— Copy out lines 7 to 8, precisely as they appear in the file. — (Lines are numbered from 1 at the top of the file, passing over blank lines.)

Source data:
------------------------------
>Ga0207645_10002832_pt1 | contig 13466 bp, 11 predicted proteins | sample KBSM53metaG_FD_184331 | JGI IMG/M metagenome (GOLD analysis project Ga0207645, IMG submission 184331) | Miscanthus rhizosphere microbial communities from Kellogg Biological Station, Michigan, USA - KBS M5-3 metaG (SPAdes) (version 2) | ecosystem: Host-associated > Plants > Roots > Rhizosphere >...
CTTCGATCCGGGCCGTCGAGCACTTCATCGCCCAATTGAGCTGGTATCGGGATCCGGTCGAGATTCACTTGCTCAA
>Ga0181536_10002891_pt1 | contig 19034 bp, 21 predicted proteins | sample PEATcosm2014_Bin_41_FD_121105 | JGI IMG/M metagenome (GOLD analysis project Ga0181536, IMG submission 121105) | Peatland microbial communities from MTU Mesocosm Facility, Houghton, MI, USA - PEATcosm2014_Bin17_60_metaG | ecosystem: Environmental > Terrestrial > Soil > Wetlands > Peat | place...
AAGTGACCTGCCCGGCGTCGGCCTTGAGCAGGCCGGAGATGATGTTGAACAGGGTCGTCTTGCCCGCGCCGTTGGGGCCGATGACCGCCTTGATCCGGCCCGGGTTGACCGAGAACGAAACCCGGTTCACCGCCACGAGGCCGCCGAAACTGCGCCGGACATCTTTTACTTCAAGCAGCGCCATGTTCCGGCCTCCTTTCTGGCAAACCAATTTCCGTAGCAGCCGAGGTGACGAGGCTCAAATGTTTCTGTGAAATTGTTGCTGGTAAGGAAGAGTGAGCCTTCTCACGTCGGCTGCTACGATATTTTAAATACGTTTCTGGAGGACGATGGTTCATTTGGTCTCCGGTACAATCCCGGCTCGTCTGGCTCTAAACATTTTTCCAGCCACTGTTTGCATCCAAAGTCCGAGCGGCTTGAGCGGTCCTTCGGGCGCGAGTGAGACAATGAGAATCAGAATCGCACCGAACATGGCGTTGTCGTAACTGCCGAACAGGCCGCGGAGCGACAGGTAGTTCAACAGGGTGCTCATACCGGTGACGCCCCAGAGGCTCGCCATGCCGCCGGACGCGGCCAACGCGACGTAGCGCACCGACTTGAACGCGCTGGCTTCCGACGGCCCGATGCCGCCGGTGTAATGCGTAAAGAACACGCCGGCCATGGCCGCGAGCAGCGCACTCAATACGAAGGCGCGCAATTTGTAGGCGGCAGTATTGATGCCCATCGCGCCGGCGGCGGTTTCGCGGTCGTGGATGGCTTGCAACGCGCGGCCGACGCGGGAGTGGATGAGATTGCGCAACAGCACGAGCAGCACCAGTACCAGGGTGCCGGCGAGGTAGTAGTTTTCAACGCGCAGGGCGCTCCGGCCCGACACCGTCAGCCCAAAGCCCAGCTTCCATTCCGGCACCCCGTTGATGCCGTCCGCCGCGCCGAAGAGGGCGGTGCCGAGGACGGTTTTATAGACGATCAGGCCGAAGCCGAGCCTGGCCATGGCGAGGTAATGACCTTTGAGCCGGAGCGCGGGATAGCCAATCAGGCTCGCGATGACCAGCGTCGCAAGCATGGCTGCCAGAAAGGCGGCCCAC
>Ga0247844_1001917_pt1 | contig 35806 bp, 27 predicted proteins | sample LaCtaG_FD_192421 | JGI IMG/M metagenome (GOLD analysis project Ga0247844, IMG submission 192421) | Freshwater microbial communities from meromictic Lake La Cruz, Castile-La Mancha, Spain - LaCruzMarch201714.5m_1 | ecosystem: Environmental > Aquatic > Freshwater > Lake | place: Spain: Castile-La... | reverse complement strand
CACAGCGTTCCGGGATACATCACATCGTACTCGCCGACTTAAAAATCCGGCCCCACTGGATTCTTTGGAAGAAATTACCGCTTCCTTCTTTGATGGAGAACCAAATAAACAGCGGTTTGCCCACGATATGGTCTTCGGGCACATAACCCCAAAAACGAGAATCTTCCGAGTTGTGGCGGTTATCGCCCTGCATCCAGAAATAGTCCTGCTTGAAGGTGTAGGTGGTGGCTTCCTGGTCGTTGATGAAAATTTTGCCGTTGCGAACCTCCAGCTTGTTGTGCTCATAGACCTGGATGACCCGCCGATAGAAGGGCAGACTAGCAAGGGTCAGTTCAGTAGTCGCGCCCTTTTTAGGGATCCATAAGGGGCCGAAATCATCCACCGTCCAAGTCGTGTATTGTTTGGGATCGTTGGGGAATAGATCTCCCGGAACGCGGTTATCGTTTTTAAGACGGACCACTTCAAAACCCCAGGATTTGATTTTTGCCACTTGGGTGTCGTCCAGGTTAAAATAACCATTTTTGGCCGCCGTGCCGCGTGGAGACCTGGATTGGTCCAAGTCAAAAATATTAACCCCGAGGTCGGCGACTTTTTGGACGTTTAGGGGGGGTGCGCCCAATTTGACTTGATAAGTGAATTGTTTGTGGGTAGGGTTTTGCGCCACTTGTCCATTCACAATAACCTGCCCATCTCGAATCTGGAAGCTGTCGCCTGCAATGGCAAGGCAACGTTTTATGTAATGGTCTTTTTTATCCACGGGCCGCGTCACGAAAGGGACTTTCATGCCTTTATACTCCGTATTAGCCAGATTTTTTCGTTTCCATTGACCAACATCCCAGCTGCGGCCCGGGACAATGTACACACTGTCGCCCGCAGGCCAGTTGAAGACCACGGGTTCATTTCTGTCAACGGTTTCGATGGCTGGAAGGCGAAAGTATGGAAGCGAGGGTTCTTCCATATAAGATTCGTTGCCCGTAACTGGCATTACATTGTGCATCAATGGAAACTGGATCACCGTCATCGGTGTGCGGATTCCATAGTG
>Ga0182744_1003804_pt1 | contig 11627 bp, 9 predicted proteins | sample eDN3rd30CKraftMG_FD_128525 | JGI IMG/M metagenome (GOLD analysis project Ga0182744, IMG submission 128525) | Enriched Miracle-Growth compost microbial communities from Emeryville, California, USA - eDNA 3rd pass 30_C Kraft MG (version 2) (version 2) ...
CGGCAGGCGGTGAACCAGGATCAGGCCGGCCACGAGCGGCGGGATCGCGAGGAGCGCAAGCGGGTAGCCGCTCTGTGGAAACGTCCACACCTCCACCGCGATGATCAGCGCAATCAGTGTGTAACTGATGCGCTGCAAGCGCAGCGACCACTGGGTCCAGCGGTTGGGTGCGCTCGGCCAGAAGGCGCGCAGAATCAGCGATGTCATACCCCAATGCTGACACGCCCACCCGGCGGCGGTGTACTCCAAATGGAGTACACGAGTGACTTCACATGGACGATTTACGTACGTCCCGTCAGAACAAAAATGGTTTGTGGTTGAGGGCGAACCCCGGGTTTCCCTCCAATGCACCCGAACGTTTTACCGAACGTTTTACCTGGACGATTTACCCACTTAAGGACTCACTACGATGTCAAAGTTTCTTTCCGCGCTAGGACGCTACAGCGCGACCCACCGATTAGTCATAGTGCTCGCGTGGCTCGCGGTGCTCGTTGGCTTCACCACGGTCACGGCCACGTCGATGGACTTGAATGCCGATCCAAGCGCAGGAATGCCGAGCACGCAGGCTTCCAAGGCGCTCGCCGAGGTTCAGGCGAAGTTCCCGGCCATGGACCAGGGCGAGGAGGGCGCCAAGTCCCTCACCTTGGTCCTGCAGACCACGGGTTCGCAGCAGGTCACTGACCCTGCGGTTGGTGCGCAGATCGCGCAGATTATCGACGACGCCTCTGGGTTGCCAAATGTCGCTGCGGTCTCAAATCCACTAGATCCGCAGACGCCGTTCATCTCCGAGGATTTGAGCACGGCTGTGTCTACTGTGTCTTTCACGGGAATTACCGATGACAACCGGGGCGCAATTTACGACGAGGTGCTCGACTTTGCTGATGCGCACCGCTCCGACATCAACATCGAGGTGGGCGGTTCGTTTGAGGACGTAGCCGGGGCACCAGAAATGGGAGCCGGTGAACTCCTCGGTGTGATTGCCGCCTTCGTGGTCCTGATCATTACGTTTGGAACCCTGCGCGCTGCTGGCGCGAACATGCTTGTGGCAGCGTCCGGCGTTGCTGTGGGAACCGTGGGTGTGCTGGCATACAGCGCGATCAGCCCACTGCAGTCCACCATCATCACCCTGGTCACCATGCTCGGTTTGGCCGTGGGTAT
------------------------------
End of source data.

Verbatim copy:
>Ga0182744_1003804_pt1 | contig 11627 bp, 9 predicted proteins | sample eDN3rd30CKraftMG_FD_128525 | JGI IMG/M metagenome (GOLD analysis project Ga0182744, IMG submission 128525) | Enriched Miracle-Growth compost microbial communities from Emeryville, California, USA - eDNA 3rd pass 30_C Kraft MG (version 2) (version 2) ...
CGGCAGGCGGTGAACCAGGATCAGGCCGGCCACGAGCGGCGGGATCGCGAGGAGCGCAAGCGGGTAGCCGCTCTGTGGAAACGTCCACACCTCCACCGCGATGATCAGCGCAATCAGTGTGTAACTGATGCGCTGCAAGCGCAGCGACCACTGGGTCCAGCGGTTGGGTGCGCTCGGCCAGAAGGCGCGCAGAATCAGCGATGTCATACCCCAATGCTGACACGCCCACCCGGCGGCGGTGTACTCCAAATGGAGTACACGAGTGACTTCACATGGACGATTTACGTACGTCCCGTCAGAACAAAAATGGTTTGTGGTTGAGGGCGAACCCCGGGTTTCCCTCCAATGCACCCGAACGTTTTACCGAACGTTTTACCTGGACGATTTACCCACTTAAGGACTCACTACGATGTCAAAGTTTCTTTCCGCGCTAGGACGCTACAGCGCGACCCACCGATTAGTCATAGTGCTCGCGTGGCTCGCGGTGCTCGTTGGCTTCACCACGGTCACGGCCACGTCGATGGACTTGAATGCCGATCCAAGCGCAGGAATGCCGAGCACGCAGGCTTCCAAGGCGCTCGCCGAGGTTCAGGCGAAGTTCCCGGCCATGGACCAGGGCGAGGAGGGCGCCAAGTCCCTCACCTTGGTCCTGCAGACCACGGGTTCGCAGCAGGTCACTGACCCTGCGGTTGGTGCGCAGATCGCGCAGATTATCGACGACGCCTCTGGGTTGCCAAATGTCGCTGCGGTCTCAAATCCACTAGATCCGCAGACGCCGTTCATCTCCGAGGATTTGAGCACGGCTGTGTCTACTGTGTCTTTCACGGGAATTACCGATGACAACCGGGGCGCAATTTACGACGAGGTGCTCGACTTTGCTGATGCGCACCGCTCCGACATCAACATCGAGGTGGGCGGTTCGTTTGAGGACGTAGCCGGGGCACCAGAAATGGGAGCCGGTGAACTCCTCGGTGTGATTGCCGCCTTCGTGGTCCTGATCATTACGTTTGGAACCCTGCGCGCTGCTGGCGCGAACATGCTTGTGGCAGCGTCCGGCGTTGCTGTGGGAACCGTGGGTGTGCTGGCATACAGCGCGATCAGCCCACTGCAGTCCACCATCATCACCCTGGTCACCATGCTCGGTTTGGCCGTGGGTAT